‘Captain America: The Winter Soldier’: The Peak of the Marvel Cinematic Universe

Throughout the last eleven years, Marvel Studios has made cinematic history by creating a new form of saga: an interconnected universe on the grandest scale. Comprising of dozens of characters and properties filling twenty two films, multiple trilogies, and even branching into television and novels, the MCU has redefined what it means to create a universe in film. Perhaps Marvel Studios’ greatest achievement is their ability to maintain a high level of quality in their directors, actors, scripts and special effects. Although some would disagree about how to rank the films of the MCU, most would agree that the Marvel Cinematic Universe has produced a slew of good movies; some great, a few mediocre, but no bad or terrible films like some of the Marvel films before it (we’re looking at you The Amazing Spider-Man 2). However, many would also say that the MCU has been unable to create a top tier comic book movie that is on par with the likes of The Dark Knight, Logan or even Spider-Man: Into the Spider-Verse. Today we are looking at what I believe is the peak of the Marvel Cinematic Universe, and what sets it apart from the other twenty one films in the saga: Captain America: The Winter Soldier.

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Recently I had the opportunity to rewatch the sequel to 2011’s Captain America: The First Avenger, and after visiting the film in a few years I was floored at how well it separated itself from the rest of the MCU. The first of many films by the Russo Brothers in this universe, The Winter Soldier remains their best film, although I will say that the newly released Avengers: Endgame is their greatest achievement. But what factors set this film apart from its other counterparts? For me, the genre shift, action sequences and character and story development all create a powerful separation that puts The Winter Soldier on a pedestal above other Marvel Cinematic Universe films and more in-line with the greats of the comic book movie phenomenon.

The Genre Shift

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By 2014 when this film released, the term “comic book movie” had been well established. Films of the early 2000s such as the X-Men and Spider-Man trilogies paved the way for what would eventually become a branch off of the action genre. However, when the Russo Brothers approached the character of Captain America, they wanted to try something new. Their goal was to create a 1970s political thriller using comic book characters, and they succeed on all cylinders. In an interview with Birth. Movies. Death. in 2014, the Russos discussed their influences when directing a film of this caliber, with Joe saying

It was natural in that we grew up on 70s thrillers, we grew up on action films. These were genres we loved as filmgoers. I’ve been reading comic books since I was 10 years old, and one of the first books I got was a Captain America/Falcon team-up book, so this felt like a 30 year dream come true for us.

The brothers even discussed other films from the 70s that influenced them, Joe saying “I can tell you this movie owes a big debt to Three Days of the Condor.” and the two continuing with this:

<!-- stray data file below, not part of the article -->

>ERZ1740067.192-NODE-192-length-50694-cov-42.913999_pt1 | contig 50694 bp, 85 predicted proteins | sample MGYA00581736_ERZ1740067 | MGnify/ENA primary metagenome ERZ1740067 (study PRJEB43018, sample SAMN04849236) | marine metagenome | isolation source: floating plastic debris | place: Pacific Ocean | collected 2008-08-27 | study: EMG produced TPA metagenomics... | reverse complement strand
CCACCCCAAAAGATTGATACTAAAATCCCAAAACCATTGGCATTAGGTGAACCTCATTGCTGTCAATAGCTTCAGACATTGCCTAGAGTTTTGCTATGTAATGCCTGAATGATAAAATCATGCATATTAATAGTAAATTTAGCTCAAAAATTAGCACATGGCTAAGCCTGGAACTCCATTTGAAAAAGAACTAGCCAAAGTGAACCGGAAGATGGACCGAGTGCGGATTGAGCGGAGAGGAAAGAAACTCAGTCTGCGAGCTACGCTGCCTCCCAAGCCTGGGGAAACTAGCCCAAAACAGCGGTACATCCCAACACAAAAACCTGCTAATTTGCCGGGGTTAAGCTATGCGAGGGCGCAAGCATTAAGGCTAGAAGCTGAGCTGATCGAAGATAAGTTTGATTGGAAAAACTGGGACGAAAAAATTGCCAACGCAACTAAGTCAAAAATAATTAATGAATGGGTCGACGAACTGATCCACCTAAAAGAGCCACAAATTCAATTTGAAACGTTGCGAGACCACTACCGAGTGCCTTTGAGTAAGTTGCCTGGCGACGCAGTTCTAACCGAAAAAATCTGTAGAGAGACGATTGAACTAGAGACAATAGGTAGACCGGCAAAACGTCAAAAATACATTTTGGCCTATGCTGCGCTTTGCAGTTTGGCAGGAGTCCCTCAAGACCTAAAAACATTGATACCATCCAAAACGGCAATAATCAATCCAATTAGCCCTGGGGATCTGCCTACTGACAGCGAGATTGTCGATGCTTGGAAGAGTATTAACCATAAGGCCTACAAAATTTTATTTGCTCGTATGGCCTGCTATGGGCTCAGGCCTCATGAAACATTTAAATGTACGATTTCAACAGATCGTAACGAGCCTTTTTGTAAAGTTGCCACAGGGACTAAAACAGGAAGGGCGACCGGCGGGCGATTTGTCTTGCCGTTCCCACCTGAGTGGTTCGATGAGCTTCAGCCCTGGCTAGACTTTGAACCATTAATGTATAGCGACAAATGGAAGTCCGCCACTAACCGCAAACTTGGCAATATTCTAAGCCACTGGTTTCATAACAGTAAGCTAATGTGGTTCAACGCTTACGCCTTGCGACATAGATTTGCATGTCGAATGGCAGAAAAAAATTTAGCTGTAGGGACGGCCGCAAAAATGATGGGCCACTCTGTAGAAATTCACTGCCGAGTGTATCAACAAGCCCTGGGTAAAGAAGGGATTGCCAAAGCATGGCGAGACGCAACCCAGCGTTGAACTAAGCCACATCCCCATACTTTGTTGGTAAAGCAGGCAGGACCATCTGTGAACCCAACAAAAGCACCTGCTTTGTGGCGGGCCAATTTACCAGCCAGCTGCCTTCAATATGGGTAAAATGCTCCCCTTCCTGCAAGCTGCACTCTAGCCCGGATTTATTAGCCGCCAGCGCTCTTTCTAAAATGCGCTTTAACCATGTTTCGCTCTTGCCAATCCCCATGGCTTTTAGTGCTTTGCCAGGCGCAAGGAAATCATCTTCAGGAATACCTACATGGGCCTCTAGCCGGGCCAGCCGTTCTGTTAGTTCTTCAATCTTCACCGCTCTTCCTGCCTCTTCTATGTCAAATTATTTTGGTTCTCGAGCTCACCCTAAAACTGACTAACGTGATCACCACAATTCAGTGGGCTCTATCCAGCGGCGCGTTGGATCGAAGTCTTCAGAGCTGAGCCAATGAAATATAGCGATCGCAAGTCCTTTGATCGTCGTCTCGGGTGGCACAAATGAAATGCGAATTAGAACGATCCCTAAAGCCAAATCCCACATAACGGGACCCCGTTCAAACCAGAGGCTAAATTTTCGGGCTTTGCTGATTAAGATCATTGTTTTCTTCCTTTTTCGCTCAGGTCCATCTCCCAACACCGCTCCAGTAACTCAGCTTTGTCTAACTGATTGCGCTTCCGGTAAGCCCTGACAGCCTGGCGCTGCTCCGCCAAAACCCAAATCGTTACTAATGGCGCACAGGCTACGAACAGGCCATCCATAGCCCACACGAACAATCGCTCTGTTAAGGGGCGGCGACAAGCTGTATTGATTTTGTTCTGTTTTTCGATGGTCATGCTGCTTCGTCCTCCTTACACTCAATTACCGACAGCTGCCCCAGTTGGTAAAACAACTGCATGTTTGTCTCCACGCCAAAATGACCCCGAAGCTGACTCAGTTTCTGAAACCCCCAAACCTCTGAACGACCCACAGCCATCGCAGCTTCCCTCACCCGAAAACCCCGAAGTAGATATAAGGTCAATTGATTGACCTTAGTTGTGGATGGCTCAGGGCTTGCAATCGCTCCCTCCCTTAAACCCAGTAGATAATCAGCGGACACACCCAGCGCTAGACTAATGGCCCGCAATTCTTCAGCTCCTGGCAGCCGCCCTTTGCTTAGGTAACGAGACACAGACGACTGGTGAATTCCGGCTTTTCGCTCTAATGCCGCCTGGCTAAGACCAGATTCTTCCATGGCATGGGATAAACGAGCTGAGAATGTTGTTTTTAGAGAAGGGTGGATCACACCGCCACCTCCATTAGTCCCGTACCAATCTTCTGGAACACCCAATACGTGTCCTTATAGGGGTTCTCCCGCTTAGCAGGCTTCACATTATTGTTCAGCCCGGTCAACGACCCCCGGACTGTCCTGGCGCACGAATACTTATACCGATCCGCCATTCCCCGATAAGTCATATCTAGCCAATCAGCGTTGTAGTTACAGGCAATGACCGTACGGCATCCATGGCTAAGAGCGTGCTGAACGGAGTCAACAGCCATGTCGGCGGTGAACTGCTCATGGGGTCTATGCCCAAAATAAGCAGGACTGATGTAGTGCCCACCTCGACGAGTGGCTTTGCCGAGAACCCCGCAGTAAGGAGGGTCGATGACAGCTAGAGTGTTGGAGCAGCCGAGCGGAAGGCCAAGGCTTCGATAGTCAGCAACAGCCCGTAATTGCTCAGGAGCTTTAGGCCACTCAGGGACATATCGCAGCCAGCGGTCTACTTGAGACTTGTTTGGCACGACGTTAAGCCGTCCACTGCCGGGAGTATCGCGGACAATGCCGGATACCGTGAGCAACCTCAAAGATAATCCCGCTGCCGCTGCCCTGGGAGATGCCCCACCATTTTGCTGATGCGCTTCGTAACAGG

Joe: The French Connection was something we watched a hundred times. That was a huge influence on us. Blow Out.

Anthony: It was the whole paranoid conspiracy genre – All the President’s MenThe Parallax View. We were very much just absorbing – and we had absorbed it through our lives – the language of that genre. I think if you’re a fan of that genre you’ll see it being used again, and hopefully in an interesting and new way.

Similarly, The Dark Knight and Logan used the same approach. Director Christopher Nolan within the last year revealed that each of his films in The Dark Knight Trilogy have their own genre, with The Dark Knight being a “crime movie” as quoted by Total Film in the tweet below:

But what does a genre shift do the heighten the film? By deviating from the norm of a straight action-packed comic book film, you exceed audience expectations, offering them something different than what they expected when they enter the theater. While action is an important part of a comic book film, when a filmmaker can combine both great action set pieces and a powerful story by incorporating or highlighting a particular genre, the film ultimately becomes better.

Action Sequences

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As I just mentioned, while using a genre shift and a powerful and compelling story are important aspects of making a comic book film more distinguishable, the action needs to still be top tier. What The Winter Soldier does so well with its action is uses powerful fight choreography combined with carefully calculated special effects to create action set pieces that look unique and believable simultaneously.

Let’s first look at the opening action sequence aboard the Lemurian Star, where the Russos really shine with filming action. The majority of the fights occur between Captain America, a super soldier, and the pirates aboard the ship. Because of his enhanced strength, when Captain America hits or kicks a pirate, the villain flies through the air at a high rate of speed, which looks different than if a normal human hit or kicked them. You can see the examples of this in the video below:

The Dark Knight is able to use this as well, with having Batman be such a trained fighter that he can disarm and disable enemies at an alarming rate of speed. While that world was grounded and meant to be as realistic as possible, Batman’s ability to attack at this speed was a visual separation from realism and was more pleasing to the viewer, just like Captain America’s abilities.

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Perhaps my favorite aspect of the action throughout the entire film however is how the Russo’s use Captain America’s shield. As seen in the clip above, the way that Cap moves his shield is unlike anything we’ve seen prior or after in the MCU. It seemed that except for a few moments in Captain America: Civil War that the Russo’s forgot the potential they had with the shield in their future films. The use of the shield was once again another way to visually separate the film’s action by exposing a new form of quick, concise combat to the MCU that was sadly never quite replicated again.